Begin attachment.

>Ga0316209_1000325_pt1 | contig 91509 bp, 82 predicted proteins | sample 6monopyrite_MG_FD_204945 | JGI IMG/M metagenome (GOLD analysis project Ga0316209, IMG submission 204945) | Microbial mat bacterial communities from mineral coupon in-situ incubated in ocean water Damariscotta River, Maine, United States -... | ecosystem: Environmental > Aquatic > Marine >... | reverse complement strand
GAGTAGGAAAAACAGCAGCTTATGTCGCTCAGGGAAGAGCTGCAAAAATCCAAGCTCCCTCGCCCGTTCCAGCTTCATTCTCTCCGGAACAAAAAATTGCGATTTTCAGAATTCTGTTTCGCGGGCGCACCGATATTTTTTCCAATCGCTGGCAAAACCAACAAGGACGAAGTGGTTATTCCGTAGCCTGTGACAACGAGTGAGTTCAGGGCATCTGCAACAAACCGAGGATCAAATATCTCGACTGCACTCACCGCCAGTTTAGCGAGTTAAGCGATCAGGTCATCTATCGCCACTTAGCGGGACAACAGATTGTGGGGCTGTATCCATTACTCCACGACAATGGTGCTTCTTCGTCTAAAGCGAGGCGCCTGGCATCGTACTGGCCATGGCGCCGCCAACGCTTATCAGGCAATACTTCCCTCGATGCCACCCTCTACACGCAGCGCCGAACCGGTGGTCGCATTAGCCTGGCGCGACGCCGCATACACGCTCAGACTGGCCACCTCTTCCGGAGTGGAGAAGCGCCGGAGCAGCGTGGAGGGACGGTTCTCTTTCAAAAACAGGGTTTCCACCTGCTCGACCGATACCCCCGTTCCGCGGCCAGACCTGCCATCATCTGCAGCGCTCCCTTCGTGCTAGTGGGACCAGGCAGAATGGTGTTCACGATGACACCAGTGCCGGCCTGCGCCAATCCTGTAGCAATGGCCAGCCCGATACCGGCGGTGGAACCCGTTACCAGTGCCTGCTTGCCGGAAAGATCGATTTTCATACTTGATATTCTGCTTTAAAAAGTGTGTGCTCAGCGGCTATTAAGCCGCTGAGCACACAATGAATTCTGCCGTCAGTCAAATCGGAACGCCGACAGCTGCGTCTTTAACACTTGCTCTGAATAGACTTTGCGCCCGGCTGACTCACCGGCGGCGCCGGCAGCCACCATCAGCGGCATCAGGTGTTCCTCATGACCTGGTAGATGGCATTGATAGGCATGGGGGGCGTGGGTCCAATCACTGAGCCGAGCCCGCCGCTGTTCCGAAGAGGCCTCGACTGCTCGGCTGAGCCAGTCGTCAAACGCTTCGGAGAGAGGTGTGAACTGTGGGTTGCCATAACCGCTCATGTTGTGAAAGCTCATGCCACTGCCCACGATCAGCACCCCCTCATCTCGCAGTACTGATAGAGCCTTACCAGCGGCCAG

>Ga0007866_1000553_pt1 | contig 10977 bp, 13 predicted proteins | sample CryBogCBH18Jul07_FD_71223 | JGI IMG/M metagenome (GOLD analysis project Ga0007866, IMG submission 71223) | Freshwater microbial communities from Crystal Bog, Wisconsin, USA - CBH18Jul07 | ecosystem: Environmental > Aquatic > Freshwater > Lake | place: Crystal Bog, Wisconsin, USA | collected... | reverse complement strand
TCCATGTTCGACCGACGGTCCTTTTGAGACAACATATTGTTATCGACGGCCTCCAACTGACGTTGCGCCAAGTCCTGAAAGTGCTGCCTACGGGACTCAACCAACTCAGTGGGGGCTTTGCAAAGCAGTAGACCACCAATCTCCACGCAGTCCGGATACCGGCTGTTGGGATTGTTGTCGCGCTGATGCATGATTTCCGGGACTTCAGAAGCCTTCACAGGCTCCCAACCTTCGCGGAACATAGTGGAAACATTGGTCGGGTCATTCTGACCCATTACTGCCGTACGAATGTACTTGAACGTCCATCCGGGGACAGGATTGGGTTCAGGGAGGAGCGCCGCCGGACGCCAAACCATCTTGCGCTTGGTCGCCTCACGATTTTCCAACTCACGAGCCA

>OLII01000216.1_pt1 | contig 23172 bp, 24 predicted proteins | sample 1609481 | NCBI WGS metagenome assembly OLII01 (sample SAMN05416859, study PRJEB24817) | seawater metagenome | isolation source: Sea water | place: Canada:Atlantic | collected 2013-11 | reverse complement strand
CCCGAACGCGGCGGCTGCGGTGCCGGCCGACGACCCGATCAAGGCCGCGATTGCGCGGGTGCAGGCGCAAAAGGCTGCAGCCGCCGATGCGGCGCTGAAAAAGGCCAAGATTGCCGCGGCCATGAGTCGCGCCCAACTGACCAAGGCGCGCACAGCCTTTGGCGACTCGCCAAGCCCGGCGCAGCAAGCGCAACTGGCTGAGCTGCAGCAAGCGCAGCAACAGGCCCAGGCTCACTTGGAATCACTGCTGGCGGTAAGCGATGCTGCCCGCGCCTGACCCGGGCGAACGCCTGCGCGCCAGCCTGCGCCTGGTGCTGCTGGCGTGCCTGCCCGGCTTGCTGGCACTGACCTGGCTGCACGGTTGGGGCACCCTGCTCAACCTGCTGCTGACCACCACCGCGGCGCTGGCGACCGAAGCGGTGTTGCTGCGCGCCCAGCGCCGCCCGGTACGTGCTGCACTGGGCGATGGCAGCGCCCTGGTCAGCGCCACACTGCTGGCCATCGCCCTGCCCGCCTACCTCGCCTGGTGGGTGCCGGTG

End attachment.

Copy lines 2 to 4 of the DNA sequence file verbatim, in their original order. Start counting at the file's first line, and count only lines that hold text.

GAGTAGGAAAAACAGCAGCTTATGTCGCTCAGGGAAGAGCTGCAAAAATCCAAGCTCCCTCGCCCGTTCCAGCTTCATTCTCTCCGGAACAAAAAATTGCGATTTTCAGAATTCTGTTTCGCGGGCGCACCGATATTTTTTCCAATCGCTGGCAAAACCAACAAGGACGAAGTGGTTATTCCGTAGCCTGTGACAACGAGTGAGTTCAGGGCATCTGCAACAAACCGAGGATCAAATATCTCGACTGCACTCACCGCCAGTTTAGCGAGTTAAGCGATCAGGTCATCTATCGCCACTTAGCGGGACAACAGATTGTGGGGCTGTATCCATTACTCCACGACAATGGTGCTTCTTCGTCTAAAGCGAGGCGCCTGGCATCGTACTGGCCATGGCGCCGCCAACGCTTATCAGGCAATACTTCCCTCGATGCCACCCTCTACACGCAGCGCCGAACCGGTGGTCGCATTAGCCTGGCGCGACGCCGCATACACGCTCAGACTGGCCACCTCTTCCGGAGTGGAGAAGCGCCGGAGCAGCGTGGAGGGACGGTTCTCTTTCAAAAACAGGGTTTCCACCTGCTCGACCGATACCCCCGTTCCGCGGCCAGACCTGCCATCATCTGCAGCGCTCCCTTCGTGCTAGTGGGACCAGGCAGAATGGTGTTCACGATGACACCAGTGCCGGCCTGCGCCAATCCTGTAGCAATGGCCAGCCCGATACCGGCGGTGGAACCCGTTACCAGTGCCTGCTTGCCGGAAAGATCGATTTTCATACTTGATATTCTGCTTTAAAAAGTGTGTGCTCAGCGGCTATTAAGCCGCTGAGCACACAATGAATTCTGCCGTCAGTCAAATCGGAACGCCGACAGCTGCGTCTTTAACACTTGCTCTGAATAGACTTTGCGCCCGGCTGACTCACCGGCGGCGCCGGCAGCCACCATCAGCGGCATCAGGTGTTCCTCATGACCTGGTAGATGGCATTGATAGGCATGGGGGGCGTGGGTCCAATCACTGAGCCGAGCCCGCCGCTGTTCCGAAGAGGCCTCGACTGCTCGGCTGAGCCAGTCGTCAAACGCTTCGGAGAGAGGTGTGAACTGTGGGTTGCCATAACCGCTCATGTTGTGAAAGCTCATGCCACTGCCCACGATCAGCACCCCCTCATCTCGCAGTACTGATAGAGCCTTACCAGCGGCCAG

>Ga0007866_1000553_pt1 | contig 10977 bp, 13 predicted proteins | sample CryBogCBH18Jul07_FD_71223 | JGI IMG/M metagenome (GOLD analysis project Ga0007866, IMG submission 71223) | Freshwater microbial communities from Crystal Bog, Wisconsin, USA - CBH18Jul07 | ecosystem: Environmental > Aquatic > Freshwater > Lake | place: Crystal Bog, Wisconsin, USA | collected... | reverse complement strand
TCCATGTTCGACCGACGGTCCTTTTGAGACAACATATTGTTATCGACGGCCTCCAACTGACGTTGCGCCAAGTCCTGAAAGTGCTGCCTACGGGACTCAACCAACTCAGTGGGGGCTTTGCAAAGCAGTAGACCACCAATCTCCACGCAGTCCGGATACCGGCTGTTGGGATTGTTGTCGCGCTGATGCATGATTTCCGGGACTTCAGAAGCCTTCACAGGCTCCCAACCTTCGCGGAACATAGTGGAAACATTGGTCGGGTCATTCTGACCCATTACTGCCGTACGAATGTACTTGAACGTCCATCCGGGGACAGGATTGGGTTCAGGGAGGAGCGCCGCCGGACGCCAAACCATCTTGCGCTTGGTCGCCTCACGATTTTCCAACTCACGAGCCA